Justia Bankruptcy Opinion Summaries
Gordon v. Wells Fargo Bank, NA
The Eleventh Circuit affirmed the denial of the Chapter 7 Trustee's request to use his powers under the bankruptcy code to avoid Wells Fargo's security interest in debtor's real property. The court rejected the Trustee's argument that, under Georgia law, security deeds in land were required to be attested at least by two witnesses. Rather, the court stated that the deed (1) must be attested by or acknowledged before an officer and (2) must also be attested or acknowledged by one additional witness. The court explained that the use of the word "or" in "attested or acknowledged" plainly contemplates these two acts as alternative methods of authenticating a security deed. In this case, where the language of the statute is plain and unambiguous, the court stated that judicial construction was not only unnecessary but forbidden. Furthermore, this common-sense reading of the statute was reflected in Supreme Court of Georgia precedent. View "Gordon v. Wells Fargo Bank, NA" on Justia Law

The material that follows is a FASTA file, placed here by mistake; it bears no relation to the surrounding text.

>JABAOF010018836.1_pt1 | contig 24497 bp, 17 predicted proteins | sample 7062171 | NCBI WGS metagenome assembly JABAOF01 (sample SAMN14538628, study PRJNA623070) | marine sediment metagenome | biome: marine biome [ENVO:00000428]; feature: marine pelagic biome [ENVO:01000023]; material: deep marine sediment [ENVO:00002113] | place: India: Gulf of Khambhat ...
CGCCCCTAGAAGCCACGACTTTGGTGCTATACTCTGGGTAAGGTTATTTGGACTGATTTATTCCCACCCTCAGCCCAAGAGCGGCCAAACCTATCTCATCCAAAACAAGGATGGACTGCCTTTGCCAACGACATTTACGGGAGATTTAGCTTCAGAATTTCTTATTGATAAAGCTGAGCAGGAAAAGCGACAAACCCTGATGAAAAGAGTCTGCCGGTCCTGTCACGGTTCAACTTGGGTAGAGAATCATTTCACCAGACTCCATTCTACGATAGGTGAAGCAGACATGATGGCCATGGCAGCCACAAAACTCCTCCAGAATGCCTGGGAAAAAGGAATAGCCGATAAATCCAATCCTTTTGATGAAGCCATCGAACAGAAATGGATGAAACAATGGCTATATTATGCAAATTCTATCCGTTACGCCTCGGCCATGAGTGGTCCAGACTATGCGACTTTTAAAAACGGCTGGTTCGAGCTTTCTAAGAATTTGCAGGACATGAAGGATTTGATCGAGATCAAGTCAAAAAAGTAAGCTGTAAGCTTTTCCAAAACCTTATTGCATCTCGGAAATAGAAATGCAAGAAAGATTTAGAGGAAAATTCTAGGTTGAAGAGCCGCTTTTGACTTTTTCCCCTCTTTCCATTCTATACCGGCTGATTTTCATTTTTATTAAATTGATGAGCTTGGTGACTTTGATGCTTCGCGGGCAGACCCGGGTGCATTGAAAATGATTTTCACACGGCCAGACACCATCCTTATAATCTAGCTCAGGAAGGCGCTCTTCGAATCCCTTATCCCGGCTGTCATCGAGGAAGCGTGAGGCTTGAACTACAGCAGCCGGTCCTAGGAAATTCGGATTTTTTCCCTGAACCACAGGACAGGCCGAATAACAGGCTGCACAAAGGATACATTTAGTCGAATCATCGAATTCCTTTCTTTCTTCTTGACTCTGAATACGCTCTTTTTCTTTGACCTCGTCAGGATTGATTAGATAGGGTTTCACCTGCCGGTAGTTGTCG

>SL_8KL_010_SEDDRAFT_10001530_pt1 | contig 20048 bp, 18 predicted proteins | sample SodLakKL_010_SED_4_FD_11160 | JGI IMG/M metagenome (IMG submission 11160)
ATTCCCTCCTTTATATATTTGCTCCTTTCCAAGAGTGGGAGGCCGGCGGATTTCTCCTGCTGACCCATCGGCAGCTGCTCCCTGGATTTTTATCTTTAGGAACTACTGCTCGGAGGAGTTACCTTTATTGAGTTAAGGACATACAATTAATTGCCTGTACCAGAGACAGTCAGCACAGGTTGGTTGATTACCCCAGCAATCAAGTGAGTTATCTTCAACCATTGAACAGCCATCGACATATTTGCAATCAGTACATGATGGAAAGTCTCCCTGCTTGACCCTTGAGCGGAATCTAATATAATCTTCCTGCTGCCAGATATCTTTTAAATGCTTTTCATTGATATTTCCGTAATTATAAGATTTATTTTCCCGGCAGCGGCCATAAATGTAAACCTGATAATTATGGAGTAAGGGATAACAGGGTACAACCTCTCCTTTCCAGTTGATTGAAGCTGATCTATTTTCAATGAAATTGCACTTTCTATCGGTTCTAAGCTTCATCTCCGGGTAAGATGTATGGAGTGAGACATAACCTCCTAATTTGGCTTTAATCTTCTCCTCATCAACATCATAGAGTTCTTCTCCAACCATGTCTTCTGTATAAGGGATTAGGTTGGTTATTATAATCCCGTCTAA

Veritex Community Bank v. Osborne
Veritex filed an adversary proceeding requesting that debtor's debt not be discharged because he furnished the bank with a materially false written financial statement. The bankruptcy court found that the statement was false and submitted with the intent to deceive, but discharged the debt because Veritex did not rely on the statement. The district court affirmed the bankruptcy court's judgment. The Fifth Circuit reversed and held that the bankruptcy court's finding that Veritex did not reasonably rely on debtor's 2013 financial statement is clearly erroneous. In this case, Veritex looked to debtor to guarantee the loan, and it relied heavily on his financial statement; the alleged red flags were not significant enough to alert Veritex to debtor's dishonesty; and the bankruptcy court erred in focusing on the soundness of the loan rather than the truthfulness of debtor's representations. The court also held that a fraudulent statement by a debtor's partner or agent may be imputed to the debtor under 11 U.S.C. 523(a)(2)(B). Therefore, the bankruptcy court did not err in finding that debtor's wife was his agent. The court rendered judgment in favor of Veritex. View "Veritex Community Bank v. Osborne" on Justia Law